drtalks logo.png

Unlock Healing From PCOS: The Role Of A Health Coach

0 reactions
Video Thumbnail


Play Button
We would love to hear your thoughts.
Join the discussion below
  • Appreciate the role of health coaches as allies, accountability partners, and guides on your healing journey
  • Learn how health coaches can ease crucial lifestyle changes that improve your health
  • Discover the emotional support and obstacle-overcoming strategies that health coaches provide
Felice Gersh, MD

Welcome to this episode of the PCOS SOS Summit. I’m your host, Dr. Felice Gersh. I’m so pleased to have as my guest for this segment Dr. Sandra Scheinbaum. She is a multitalented woman I have admired for many years. She has so many accomplishments. I’m going to have her go over a few of them. But first, let me just introduce you to this. Really? I think she’s a Wonder Woman. Hi, Sandra. Welcome.


Sandra Scheinbaum, PhD

Oh, lovely. Great to be here.


Felice Gersh, MD

We first met, and I learned that you became an were the founder and CEO of the Functional Medicine Coaching Academy, which is so critically important, especially when you’re dealing as I do so much of my career with PCOS, polycystic ovary syndrome. This is such a complex medical condition that so depends on people like you and all the people you train. But tell me, you know, you started out in psychology and you’ve written all these different books. I believe you were in teaching too earlier. So how did you end up going down this path and found this wonderful company and get into this whole area of health care?


Sandra Scheinbaum, PhD

Well, two things. One is love of learning and also failing at many things. In my early, I’ve read many careers. I started out in elementary education and I remember my student teaching experience back in the were talking the late sixties and we had open classrooms and I did not do so well. So I realized that, oh, I’m not going to make it there. There was an overabundance of teachers at that time. And so I decided I would go into learning disability. I was very intrigued by learning processes and that led to a career as a psychologist. And I was running a very large group practice. I was in partnership with some psychiatrists. And so we encountered some issues with running that practice. And I was very, very stressful. And so I stepped away and started my own private practice, and that led to ultimately founding FMC. And I always said that if that large group practice we were trying to get contracts at that time with HMOs, and if that had been super successful, then I never would have been doing what I did today or if I hadn’t been again, like I would have been an elementary school teacher for many, many years and probably would have been retired by now.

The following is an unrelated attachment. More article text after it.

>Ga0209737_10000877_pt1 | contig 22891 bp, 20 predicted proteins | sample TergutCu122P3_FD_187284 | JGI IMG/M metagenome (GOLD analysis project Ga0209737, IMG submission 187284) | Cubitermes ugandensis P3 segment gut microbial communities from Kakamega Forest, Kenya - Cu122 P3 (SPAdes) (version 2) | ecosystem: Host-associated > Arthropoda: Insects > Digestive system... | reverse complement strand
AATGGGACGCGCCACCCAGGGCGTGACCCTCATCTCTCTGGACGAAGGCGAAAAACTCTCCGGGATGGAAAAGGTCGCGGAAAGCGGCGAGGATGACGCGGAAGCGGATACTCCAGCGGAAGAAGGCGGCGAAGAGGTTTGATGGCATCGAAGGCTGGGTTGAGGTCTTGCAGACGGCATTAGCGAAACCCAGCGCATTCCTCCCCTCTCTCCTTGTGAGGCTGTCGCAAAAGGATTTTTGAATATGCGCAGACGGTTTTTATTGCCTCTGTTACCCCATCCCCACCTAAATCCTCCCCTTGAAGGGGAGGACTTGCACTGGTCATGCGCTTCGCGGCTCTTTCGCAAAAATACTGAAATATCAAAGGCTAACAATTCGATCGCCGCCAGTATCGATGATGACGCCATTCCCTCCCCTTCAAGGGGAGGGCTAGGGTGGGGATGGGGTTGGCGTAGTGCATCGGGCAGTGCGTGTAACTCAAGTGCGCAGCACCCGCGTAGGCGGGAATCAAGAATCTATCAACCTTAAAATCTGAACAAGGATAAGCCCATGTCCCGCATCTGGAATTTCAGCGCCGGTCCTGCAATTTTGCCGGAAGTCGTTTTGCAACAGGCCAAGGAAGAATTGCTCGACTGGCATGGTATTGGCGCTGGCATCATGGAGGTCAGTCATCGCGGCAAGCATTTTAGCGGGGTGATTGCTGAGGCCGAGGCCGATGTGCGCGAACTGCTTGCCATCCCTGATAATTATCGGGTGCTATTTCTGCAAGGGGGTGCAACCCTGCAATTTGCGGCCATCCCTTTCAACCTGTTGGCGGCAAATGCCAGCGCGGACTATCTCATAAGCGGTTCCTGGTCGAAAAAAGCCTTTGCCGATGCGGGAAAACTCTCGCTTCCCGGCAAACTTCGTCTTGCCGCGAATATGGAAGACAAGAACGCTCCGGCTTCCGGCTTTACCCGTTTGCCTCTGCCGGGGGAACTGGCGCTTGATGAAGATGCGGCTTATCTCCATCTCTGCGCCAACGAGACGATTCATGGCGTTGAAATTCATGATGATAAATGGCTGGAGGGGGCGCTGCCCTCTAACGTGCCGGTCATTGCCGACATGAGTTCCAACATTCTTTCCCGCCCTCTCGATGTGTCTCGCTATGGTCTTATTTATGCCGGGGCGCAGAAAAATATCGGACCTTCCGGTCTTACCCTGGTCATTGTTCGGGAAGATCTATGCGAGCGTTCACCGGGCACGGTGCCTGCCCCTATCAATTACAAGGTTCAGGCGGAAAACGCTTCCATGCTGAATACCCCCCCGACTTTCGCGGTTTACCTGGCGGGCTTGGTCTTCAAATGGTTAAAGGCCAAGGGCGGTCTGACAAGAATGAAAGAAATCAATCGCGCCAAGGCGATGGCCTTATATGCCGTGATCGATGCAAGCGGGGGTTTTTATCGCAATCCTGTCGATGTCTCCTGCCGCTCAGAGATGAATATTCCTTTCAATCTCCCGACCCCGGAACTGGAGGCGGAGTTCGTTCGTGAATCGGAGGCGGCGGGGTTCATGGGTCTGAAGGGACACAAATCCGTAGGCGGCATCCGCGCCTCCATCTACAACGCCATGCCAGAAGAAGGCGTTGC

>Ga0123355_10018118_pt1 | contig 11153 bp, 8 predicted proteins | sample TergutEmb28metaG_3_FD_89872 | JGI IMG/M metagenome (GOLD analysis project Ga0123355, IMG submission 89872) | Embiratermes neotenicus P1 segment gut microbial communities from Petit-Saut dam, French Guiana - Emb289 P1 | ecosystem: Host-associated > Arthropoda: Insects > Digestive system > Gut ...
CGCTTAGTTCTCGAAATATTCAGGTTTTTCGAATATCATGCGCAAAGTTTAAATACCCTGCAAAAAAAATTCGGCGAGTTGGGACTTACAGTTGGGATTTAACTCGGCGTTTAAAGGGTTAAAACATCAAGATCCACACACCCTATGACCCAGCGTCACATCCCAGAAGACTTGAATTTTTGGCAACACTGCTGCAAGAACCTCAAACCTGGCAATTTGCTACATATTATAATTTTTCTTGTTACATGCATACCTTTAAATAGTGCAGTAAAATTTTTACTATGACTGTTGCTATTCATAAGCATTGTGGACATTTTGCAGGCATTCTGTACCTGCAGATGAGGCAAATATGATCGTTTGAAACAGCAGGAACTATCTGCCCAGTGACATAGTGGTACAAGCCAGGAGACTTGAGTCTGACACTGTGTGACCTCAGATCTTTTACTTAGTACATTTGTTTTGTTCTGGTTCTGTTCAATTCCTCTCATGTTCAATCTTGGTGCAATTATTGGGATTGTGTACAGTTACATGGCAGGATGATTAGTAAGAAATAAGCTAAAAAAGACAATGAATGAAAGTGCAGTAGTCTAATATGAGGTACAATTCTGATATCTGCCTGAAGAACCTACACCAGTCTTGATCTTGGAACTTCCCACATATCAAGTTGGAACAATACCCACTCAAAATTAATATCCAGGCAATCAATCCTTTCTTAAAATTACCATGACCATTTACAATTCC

But instead of had a career, I was a health psychologist and so I was always fascinated by mind body medicine. And back in the late seventies, that wasn’t even a term. We didn’t talk about breath work. I was just teaching people how to breathe and self-regulation strategies. And when I was 65, we, we meaning I had an associate with me who is now our co-founder and we were hearing from coaches who had been trained by other health coaching schools that we need to have a coaching program that focuses on functional medicine because I had been trained through the Institute for Functional Medicine. In fact, I was one of the first to get certified and was going back to my love of teaching. And so we founded the school and the rest is history. We have close to 5000 graduates all over the world, and I wake up every day just feeling just so thrilled as I think about all of the people that we’ve trained and the ripple effect, all of the ways that they are helping people live healthier lives.


Felice Gersh, MD

What a life story and journey you’ve had. And of course, it’s ongoing. I know this is very, very active and this has become such a really recognized and critically important field for promoting health. But I’m sure many of our viewers, maybe they’d never even heard of a health coach. So could you sort of tell them, like, what is someone who does health coaching and why it’s so important to her?


Sandra Scheinbaum, PhD

So when people think about a health coach, they think about someone who is going to tell them what to do, like, Oh, I need they’re going to tell me how to eat or they’re going to tell me how to exercise. AIS The process of health coaching is exactly the opposite. Health coaching comes from humanistic therapy psychology, which I studied, and the humanistic way to do psychotherapy is called client centered. And there’s a concept called holding people in unconditional positive regard. It means that wherever the that client wants to go, that’s where the coach goes. And in coaching, we say client, not patient. That’s to differentiate coach from somebody who is a medical practitioner and holds a license. They have patients. Health coaches, in a nutshell, help people change. When change is difficult, they help people go from where they are to where they want to be and how do they do it?

By allowing people the space in that coaching session to have to be thoughtful about what gives them meaning and purpose in their lives. So the coach asks open ended questions: What do you want your health for in life? If you can have your ideal situation, where would you want to be in five years? In ten years? And then they dial back to, okay, let’s partner and let’s see where do you want to start? And it’s always in that individual’s hands. It’s not that, Oh, somebody told me I need to lose weight or I need to eat this way or that way. It is really what they’re choosing to do. That’s why it’s so powerful.